Earl Marriott Secondary Grade 10 student Jake Elward

Teens revving up for a regatta

Delta Deas Rowing Club competes this weekend.

From a distance, seen from Highway 99 as it passes over Deas Slough, they look like water striders – the insects that walk on water.

From the other side, off the dock at the Delta Deas Rowing Club, they come into focus as dedicated high school students working hard for an upcoming regatta.

The back of a T-shirt belonging to Amanda Serek, a 15-year-old Grade 10 student from Sands Secondary, says it all: Row Hard or Die.

The juniors, students aged 15-18, are preparing for the 22-annual Scholastic Regatta on May 28 and 29 at Deas Island Regional Park.

They’re part of two programs – juniors and masters (adults) – that the 25-year-old rowing club offers.

The club has about 50 masters members and a dozen juniors – with eight juniors competing at the end of the month.

Alex Bond“We’re a small club,” admits coach Alex Bond (left), a former juniors rower at Delta Deas who came back last year to coach after winning a rowing scholarship at the Washington State University.

“Traditionally we’ve been known as the underdog and we’re trying to change that.”

Late last month, Delta Deas came third, fourth, sixth and seventh, as well as clinching one first place spot (the boys Jr. B doubles) in five races at the Brentwood Regatta in Mills Bay on Vancouver Island.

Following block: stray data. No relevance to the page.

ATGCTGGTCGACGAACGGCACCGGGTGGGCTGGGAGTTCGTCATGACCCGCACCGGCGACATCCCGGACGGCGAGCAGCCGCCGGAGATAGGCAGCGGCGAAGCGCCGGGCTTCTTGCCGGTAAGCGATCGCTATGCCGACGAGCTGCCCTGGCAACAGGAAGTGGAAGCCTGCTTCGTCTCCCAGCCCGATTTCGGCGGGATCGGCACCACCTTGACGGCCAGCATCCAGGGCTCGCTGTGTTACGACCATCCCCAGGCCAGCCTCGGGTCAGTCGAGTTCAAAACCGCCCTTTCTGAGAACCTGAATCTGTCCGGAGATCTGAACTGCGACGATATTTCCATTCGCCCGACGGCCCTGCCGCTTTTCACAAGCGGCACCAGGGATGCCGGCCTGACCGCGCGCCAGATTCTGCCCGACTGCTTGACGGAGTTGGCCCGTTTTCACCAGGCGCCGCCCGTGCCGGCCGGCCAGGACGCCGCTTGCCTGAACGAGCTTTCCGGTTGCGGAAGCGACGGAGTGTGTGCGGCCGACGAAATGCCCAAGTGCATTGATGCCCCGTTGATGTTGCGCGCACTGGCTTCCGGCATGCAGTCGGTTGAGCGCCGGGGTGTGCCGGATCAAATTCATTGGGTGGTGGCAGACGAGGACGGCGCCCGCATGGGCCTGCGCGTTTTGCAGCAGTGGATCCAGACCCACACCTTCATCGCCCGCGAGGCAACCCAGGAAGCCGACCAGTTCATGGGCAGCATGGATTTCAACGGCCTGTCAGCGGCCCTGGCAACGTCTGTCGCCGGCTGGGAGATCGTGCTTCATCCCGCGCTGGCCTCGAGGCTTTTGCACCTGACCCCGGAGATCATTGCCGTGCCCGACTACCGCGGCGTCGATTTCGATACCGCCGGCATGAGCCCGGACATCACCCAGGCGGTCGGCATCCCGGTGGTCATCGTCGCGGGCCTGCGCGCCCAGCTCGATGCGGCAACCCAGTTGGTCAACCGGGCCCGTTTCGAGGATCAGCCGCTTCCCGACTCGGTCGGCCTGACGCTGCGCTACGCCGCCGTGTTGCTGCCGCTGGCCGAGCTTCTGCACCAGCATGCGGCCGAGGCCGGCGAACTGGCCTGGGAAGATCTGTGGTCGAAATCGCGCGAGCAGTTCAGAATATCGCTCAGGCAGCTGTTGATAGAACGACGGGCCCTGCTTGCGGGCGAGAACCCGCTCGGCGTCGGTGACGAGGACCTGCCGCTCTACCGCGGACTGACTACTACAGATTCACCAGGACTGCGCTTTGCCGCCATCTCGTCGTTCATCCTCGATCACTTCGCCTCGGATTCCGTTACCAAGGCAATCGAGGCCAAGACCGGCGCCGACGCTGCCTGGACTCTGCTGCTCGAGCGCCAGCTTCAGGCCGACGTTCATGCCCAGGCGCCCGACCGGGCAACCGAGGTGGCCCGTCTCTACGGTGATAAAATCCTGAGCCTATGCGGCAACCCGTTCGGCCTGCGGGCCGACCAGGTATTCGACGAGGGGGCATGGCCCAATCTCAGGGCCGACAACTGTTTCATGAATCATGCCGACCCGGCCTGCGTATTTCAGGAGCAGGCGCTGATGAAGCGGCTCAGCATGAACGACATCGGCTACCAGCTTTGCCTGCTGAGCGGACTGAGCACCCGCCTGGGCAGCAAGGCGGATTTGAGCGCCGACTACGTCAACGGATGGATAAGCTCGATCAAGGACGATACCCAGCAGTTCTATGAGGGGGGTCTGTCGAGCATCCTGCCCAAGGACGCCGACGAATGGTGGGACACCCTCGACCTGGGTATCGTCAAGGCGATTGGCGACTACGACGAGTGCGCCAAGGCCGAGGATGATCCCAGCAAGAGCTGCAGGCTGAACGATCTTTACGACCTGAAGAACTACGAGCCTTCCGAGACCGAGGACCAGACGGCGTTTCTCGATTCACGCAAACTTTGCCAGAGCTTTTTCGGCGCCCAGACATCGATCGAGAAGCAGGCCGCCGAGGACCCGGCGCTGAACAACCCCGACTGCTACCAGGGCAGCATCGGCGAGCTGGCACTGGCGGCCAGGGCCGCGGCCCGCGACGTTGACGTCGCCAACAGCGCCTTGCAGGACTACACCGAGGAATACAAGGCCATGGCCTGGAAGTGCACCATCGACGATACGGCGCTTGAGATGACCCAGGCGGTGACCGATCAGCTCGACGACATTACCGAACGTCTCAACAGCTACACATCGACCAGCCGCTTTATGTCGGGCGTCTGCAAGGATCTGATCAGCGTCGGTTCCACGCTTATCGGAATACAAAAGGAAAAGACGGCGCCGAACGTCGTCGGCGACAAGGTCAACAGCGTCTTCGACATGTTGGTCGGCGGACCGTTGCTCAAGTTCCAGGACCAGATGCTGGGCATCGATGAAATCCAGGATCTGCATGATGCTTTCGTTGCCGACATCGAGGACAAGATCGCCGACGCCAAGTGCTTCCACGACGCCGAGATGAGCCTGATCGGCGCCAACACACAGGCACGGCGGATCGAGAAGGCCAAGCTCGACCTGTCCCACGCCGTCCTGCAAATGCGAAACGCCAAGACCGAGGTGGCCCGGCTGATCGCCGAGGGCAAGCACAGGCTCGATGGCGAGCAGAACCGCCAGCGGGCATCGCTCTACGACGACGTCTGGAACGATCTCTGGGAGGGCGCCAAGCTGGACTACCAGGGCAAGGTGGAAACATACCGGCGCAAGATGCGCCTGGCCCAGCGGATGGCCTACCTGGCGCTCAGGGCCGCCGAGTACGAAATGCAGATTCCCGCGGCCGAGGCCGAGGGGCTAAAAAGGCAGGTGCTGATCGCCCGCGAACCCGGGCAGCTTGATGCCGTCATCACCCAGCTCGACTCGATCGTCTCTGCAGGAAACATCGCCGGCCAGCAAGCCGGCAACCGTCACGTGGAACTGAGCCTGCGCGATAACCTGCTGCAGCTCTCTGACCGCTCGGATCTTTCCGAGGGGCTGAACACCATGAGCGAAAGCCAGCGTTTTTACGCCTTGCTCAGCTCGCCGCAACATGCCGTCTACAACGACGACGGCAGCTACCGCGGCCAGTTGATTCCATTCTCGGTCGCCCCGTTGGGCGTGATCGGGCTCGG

Unlike other clubs that have larger facilities and boat trailers, Delta Deas is limited to singles, doubles and quads, and all are scullers, meaning that each rower works both sides of the craft.

Bond says a big misconception with rowing is that people must start when they’re young.

Indeed, while the juniors program is intended for those in Grades 8-12, the club’s learn-to-row program is suitable for adults of all ages – including one member in her 80s.

Beginners learn the lexicon early: They’re shells, not boats. They’re oars, not paddles. And the coxswain (the person who commands the crew and rudder) is pronounced “coxin” or “coxie.”

While rowing can be competitive, “it’s not a collision sport,” says regatta chair Joy Fera. “(People are) not getting bowled over like in football or hockey or basketball.”

Fera says that while Deas Slough allows races of no more than 1,000 metres – one-third to half the length of some other regattas – it does offer a good breakwater, protection from wind, and the short distance makes for competitive sprints on the water.

The public is invited to watch the Scholastic Regatta on May 28 and 29. Races will start at 8 a.m. both days – just bring a lawn chair, binoculars and dress for the weather.

Fera says there will be more than 300 rowers from high schools through the Lower Mainland and Vancouver Island.

Delta Deas Rowing Club is located on Deas Island Road, off 62B Street (River Road).

Delta Deas Rowing Club welcomes new members. If you are interested in learning to row, visit www.deltadeas.com or call 604-946-3074.

The club will also host the Cascadia Masters Regatta on July 23 and 24.


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